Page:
Genetic Studies

Genetic studies, particularly Mendelian randomization studies, suggest that TG are causal in the development of ASCVD. DNA variants can be used to assess if a biological marker that has an epidemiological association for risk of disease (i.e., ASCVD) is likely causal for the disease.32 Mendelian randomization studies of variants associated with TG are commonly affected by the pleiotropic effects of single nucleotide polymorphisms (SNPs) on multiple metabolic pathways affecting plasma lipids.33 To overcome the effects of pleiotropy, Do et al.34 used multivariable Mendelian randomization to separate the effects of TG from LDL-C and HDL-C on ASCVD using 185 SNPs associated with TG, LDL-C, and/or HDL-C. The strength of a SNP's effect on TG levels correlated strongly with the magnitude of the effect on ASCVD, after adjustment for the SNP's effects on LDL-C and HDL-C. This finding supported the notion that plasma TG levels are an independent causal risk factor for ASCVD. In another Mendelian randomization analysis from the Copenhagen City Heart Study, genetically lower concentrations of non-fasting plasma TGs were associated with reduced all-cause mortality.35 Holmes et al.36 also demonstrated an independent causal association between TG and ASCVD using a multiple SNP instrumental variable meta-analysis.

Furthermore, insights from variants in genes involved in plasma TGRL metabolism, namely LPL and those that modulate its function, including apolipoprotein A-V (APOA5), apolipoprotein CIII (APOC3), angiopoietin-like 3 (ANGPTL3), and ANGPTL4 are also associated with ASCVD.37,38 LOF mutations in APOA5 and LPL are associated with increased risk of events.39,40 Likewise, LOF mutations in APOC3, ANGPTL3, and ANGPTL4 are associated with a lower risk of ASCVD.41,42 APOE variants were found to be associated with ASCVD as well as RC and LDL-TG levels in the ARIC cohort.30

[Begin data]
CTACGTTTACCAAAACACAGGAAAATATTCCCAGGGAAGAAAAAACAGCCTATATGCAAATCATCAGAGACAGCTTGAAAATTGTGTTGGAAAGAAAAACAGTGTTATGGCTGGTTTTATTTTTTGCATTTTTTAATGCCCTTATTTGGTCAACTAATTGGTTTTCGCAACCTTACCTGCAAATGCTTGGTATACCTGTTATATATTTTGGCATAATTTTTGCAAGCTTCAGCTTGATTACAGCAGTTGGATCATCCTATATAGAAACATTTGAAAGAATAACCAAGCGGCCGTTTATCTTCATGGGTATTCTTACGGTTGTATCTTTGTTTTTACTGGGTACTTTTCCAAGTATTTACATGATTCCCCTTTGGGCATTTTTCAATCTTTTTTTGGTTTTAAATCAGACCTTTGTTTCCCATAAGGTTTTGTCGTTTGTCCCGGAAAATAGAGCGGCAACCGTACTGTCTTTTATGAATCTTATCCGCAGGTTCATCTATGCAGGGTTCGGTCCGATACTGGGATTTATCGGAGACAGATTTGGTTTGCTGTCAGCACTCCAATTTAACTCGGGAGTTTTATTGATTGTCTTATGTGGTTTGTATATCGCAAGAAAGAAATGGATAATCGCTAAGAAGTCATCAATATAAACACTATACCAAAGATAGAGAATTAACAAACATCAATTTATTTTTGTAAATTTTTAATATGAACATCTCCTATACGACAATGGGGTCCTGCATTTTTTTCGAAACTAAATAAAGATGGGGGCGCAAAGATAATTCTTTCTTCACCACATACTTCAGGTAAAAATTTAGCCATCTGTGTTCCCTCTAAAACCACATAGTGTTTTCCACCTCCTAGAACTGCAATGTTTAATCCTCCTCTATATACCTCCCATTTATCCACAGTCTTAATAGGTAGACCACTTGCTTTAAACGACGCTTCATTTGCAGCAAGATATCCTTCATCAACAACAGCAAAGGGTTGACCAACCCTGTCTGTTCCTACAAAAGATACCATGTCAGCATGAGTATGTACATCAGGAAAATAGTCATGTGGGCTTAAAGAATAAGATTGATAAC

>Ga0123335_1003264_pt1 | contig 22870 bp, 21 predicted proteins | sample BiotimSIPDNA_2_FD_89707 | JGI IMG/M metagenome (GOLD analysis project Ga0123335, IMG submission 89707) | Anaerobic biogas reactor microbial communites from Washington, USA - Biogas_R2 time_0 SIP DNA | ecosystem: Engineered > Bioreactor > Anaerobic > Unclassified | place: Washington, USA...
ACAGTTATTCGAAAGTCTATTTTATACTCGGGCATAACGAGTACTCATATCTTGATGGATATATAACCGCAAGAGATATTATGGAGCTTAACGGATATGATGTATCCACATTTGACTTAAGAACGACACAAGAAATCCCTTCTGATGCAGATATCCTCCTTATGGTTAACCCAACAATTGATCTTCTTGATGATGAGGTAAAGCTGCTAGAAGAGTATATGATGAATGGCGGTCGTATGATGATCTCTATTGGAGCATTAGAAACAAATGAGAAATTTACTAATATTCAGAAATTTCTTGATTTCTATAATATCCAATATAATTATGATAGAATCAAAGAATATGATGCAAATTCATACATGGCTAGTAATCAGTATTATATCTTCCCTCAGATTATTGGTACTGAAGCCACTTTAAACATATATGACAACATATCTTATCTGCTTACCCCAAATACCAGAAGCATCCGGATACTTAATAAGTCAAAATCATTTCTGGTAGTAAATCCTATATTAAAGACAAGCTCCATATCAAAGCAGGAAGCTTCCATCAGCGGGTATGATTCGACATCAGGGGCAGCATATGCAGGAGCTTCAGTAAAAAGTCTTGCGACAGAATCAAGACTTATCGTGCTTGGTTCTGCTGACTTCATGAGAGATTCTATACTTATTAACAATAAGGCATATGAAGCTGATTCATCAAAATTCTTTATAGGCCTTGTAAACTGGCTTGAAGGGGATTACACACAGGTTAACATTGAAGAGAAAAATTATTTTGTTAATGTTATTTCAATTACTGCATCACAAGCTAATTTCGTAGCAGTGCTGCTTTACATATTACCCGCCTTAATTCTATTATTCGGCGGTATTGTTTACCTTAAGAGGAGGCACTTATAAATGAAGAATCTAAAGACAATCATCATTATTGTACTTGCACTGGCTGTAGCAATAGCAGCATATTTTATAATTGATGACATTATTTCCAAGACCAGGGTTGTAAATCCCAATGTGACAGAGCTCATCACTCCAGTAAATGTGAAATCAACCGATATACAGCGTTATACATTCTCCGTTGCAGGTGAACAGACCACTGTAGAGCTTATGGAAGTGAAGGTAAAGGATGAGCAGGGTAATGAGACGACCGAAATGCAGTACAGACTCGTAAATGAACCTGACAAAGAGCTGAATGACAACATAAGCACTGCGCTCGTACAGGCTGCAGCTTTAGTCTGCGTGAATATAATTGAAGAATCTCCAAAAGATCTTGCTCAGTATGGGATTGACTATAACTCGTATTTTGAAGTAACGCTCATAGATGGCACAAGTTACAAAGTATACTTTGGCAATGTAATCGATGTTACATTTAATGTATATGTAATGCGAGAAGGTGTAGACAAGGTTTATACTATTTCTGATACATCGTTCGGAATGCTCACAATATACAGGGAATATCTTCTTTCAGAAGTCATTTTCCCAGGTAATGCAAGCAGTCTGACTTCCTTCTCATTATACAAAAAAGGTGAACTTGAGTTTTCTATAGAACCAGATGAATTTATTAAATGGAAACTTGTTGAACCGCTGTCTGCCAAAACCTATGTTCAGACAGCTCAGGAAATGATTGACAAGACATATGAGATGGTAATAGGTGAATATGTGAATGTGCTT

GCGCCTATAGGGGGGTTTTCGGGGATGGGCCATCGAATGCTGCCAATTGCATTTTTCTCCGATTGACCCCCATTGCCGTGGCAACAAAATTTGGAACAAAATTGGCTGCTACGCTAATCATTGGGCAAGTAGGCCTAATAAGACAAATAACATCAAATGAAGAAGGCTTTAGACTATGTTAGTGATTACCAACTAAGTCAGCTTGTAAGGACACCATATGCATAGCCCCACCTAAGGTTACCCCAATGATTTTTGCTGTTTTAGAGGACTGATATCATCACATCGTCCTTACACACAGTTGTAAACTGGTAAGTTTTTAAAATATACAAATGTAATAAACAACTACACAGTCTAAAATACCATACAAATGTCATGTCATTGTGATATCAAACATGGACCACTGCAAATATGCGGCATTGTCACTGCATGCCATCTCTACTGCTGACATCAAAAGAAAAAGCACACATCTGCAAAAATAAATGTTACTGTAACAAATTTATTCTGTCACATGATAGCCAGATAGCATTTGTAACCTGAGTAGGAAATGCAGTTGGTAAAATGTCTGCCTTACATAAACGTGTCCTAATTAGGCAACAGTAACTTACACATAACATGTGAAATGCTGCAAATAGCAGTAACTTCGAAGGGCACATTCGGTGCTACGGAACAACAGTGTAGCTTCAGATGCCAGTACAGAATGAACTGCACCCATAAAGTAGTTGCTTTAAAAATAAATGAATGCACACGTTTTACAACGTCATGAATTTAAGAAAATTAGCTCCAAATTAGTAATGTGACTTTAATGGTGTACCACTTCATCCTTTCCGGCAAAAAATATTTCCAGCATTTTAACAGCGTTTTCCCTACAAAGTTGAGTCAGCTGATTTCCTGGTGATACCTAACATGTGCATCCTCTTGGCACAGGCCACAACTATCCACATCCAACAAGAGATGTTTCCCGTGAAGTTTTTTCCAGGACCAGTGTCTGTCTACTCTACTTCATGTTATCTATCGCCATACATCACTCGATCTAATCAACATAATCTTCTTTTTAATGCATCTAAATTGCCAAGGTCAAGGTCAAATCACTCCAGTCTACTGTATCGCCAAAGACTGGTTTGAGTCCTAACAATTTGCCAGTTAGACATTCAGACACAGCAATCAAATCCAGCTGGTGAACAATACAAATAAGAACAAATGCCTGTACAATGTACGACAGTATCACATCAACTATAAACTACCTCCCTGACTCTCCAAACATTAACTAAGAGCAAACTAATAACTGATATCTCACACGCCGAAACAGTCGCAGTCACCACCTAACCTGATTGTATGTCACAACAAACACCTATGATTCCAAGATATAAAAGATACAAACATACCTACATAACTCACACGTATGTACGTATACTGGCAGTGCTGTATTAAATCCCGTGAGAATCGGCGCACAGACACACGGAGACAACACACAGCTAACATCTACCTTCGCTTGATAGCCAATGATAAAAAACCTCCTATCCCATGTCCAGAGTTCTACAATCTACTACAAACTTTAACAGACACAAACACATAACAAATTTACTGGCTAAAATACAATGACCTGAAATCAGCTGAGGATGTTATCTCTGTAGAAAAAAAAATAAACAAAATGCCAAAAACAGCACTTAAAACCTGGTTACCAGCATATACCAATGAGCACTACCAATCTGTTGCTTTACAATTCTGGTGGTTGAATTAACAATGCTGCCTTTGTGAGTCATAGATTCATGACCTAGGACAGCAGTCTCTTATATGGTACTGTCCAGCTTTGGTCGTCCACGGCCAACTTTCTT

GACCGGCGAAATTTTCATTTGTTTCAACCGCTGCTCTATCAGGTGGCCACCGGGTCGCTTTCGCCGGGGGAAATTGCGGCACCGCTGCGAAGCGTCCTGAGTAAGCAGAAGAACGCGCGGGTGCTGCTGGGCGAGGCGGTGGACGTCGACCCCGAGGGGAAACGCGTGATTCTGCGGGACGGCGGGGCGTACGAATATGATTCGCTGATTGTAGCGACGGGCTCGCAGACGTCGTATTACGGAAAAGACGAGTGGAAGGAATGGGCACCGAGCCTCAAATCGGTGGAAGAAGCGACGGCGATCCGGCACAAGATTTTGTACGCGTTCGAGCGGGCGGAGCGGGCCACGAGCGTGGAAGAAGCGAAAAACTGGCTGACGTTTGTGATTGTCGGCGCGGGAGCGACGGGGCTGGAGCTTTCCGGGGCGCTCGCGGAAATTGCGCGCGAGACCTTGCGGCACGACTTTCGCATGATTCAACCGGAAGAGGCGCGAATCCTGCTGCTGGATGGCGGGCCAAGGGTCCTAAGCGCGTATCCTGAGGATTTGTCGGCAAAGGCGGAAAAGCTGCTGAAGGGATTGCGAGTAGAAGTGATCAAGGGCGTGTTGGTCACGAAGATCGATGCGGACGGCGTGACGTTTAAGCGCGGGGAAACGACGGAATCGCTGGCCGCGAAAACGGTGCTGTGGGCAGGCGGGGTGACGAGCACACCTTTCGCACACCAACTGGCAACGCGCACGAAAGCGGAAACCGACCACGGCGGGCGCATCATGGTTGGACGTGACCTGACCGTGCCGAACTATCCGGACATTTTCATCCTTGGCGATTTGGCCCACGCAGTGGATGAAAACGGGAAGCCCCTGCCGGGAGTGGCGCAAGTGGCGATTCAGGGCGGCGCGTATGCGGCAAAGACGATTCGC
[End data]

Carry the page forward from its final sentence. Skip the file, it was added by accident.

Pharmacology

Lifestyle modifications are the foundation for management of hypertriglyceridemia and can reduce plasma TG levels by up to 60%.43 With regards to pharmacological management, statins (though not primarily TG lowering drugs) reduce TG by 22-45%.44 Currently, three other classes of drugs are available for the management of hypertriglyceridemia: fibrates, niacin, and omega-3 fatty acids.

Fibrates

Fibrates or fibric acid derivatives exert their lipid-modifying effects by activating the peroxisome proliferator-activated receptor, a nuclear receptor that increases expression of LPL, APOA1, and other lipid-related genes.13,45 In the Helsinki Heart Study and VA-HIT (the Veterans Affairs Cooperative Studies Program High-Density Lipoprotein Cholesterol Intervention Trial), gemfibrozil reduced the risk of ASCVD, without improvement in mortality.46,47 Similarly, the FIELD (Fenofibrate Intervention and Event Lowering in Diabetes) study failed to demonstrate a reduction in mortality but was associated with a reduction in total CV events.48 The BIP (Bezafibrate Infarction Prevention) study failed to demonstate benefit with the use of bezafibrate versus placebo in reduction of events in patients with ASCVD.49 In the ACCORD (Action to Control Cardiovascular Risk in Diabetes) study, addition of fenofibrate to statin simvastatin did not result in significant beneficial effects on CVD risk.50 However, in post-hoc analyses of subgroups with atherogenic dyslipidemia (low HDL-C and high TG) in each of these studies suggest benefit in those with overt hypertriglyceridemia (TG >200 mg/dL).51,52